The capsule returned nearly 1,400 pounds of old space station equipment and some science samples, a little more than it took up. Because it was a test flight, NASA did not want to load it with anything valuable. It carried up mostly food.
This was only the second time a Dragon has returned from orbit. In December 2010, SpaceX conducted a solo-flying shakedown cruise. Like the Dragon before it, this capsule will likely become a traveling exhibit.
Russia's Soyuz capsules for carrying crews also parachute down but on land, deep inside Kazakhstan. All of the government-provided cargo vessels of Russia, Europe and Japan are filled with station garbage and burn up on descent.
NASA lost the capability of getting things back when its shuttles were retired last July.
Rival Orbital Sciences Corp. hopes to have its first unmanned test flight off by year's end, launching from Wallops Island in Virginia. It, too, has a NASA contract for cargo runs.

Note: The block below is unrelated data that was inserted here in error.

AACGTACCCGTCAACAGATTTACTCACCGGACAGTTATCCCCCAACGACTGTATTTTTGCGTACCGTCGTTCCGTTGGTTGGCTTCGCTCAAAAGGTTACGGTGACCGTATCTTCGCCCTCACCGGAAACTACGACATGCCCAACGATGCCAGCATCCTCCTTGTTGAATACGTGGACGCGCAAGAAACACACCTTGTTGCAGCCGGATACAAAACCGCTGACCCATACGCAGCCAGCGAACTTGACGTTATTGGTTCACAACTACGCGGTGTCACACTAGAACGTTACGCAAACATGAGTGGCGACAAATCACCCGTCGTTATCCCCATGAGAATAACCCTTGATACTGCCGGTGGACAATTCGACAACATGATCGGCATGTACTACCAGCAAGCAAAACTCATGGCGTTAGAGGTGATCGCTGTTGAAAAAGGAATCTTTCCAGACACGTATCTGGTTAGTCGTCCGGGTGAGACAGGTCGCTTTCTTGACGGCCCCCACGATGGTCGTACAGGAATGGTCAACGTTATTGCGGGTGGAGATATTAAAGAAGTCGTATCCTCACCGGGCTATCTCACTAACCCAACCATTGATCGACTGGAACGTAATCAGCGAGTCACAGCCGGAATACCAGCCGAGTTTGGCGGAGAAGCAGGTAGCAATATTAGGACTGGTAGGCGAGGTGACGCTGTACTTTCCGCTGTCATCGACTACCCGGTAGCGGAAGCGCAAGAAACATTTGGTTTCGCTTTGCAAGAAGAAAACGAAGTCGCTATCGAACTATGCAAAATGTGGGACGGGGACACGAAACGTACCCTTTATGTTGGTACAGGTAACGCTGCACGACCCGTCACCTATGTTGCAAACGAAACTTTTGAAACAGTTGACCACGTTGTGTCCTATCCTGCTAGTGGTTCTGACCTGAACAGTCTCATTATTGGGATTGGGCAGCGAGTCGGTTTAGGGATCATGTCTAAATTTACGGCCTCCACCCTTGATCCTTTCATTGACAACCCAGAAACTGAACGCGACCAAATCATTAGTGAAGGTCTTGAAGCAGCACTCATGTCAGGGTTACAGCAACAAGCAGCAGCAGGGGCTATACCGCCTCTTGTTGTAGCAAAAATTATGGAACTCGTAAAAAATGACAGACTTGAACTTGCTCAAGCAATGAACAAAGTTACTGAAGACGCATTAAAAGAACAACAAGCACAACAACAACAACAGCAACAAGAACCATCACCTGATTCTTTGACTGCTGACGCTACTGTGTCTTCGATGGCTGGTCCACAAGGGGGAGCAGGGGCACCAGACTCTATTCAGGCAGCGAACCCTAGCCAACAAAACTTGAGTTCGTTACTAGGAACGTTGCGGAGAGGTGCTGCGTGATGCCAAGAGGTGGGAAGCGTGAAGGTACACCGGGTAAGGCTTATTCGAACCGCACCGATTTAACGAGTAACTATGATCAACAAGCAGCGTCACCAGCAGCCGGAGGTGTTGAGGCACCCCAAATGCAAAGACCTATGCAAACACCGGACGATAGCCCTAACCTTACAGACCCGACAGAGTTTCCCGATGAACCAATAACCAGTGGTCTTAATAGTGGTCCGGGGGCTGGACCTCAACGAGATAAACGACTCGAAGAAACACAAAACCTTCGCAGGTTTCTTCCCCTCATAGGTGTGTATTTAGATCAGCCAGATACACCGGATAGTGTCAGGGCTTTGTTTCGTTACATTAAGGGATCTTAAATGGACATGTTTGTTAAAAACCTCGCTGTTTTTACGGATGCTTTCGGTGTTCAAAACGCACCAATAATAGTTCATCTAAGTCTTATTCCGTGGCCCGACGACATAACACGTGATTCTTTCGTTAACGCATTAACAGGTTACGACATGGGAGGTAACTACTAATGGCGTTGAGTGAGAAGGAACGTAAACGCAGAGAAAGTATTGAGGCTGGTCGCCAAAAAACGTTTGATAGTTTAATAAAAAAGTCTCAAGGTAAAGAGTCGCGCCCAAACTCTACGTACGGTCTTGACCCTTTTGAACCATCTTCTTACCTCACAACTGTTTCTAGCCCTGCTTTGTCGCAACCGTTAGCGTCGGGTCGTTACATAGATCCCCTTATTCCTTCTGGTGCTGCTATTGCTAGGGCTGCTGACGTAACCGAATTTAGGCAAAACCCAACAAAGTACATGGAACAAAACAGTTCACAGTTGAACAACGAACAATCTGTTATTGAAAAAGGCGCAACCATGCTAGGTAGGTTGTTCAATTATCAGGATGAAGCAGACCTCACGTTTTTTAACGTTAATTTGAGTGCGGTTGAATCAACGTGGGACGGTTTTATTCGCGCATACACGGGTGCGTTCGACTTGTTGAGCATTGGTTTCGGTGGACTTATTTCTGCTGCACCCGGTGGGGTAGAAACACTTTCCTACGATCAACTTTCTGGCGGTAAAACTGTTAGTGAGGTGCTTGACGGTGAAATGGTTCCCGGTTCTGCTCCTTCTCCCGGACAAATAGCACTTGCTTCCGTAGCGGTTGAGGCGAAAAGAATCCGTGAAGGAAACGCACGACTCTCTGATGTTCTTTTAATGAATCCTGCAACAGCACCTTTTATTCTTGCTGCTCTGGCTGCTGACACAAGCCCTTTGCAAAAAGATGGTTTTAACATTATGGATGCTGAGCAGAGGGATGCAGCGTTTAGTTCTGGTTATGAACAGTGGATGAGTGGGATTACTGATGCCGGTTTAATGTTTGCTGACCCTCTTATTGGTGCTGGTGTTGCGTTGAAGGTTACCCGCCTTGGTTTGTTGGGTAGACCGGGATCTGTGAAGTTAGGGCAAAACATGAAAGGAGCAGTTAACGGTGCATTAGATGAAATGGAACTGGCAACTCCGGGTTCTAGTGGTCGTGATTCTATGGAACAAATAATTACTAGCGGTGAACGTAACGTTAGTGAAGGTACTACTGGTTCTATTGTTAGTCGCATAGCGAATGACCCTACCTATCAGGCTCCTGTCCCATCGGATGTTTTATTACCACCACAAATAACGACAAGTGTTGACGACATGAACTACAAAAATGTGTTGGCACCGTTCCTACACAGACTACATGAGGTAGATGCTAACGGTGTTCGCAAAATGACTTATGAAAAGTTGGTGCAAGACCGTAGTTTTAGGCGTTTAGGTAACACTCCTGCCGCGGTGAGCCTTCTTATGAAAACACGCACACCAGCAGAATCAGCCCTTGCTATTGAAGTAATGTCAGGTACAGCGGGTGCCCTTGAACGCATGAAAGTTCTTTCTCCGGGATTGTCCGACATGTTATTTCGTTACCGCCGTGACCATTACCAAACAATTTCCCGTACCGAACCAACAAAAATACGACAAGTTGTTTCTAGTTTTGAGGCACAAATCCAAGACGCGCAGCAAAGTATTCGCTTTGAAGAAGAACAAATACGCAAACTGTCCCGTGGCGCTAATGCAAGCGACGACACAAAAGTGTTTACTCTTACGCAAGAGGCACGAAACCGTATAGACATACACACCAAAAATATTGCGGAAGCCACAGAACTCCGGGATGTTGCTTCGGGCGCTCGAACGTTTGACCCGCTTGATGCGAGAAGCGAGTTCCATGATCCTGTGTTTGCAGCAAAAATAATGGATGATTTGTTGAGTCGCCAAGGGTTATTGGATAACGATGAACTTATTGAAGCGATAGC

The grand prize, though, will involve getting American astronauts flying again from U.S. soil and, in doing so, restore national prestige.
Aboard the space station is a small U.S. flag that soared on the first shuttle mission in 1981 and returned to orbit with the final shuttle crew. It will go to the first private rocket maker to arrive with a U.S.-launched crew.
After that, promises Lindenmoyer, there will be more opportunities for partnering NASA and industry — perhaps at the moon, Mars or beyond.
The Commercial Spaceflight Federation considers the Dragon's success a critical stepping stone. "It's a seminal moment for the U.S. as a nation, and indeed for the world," said its chairman, Eric Anderson.
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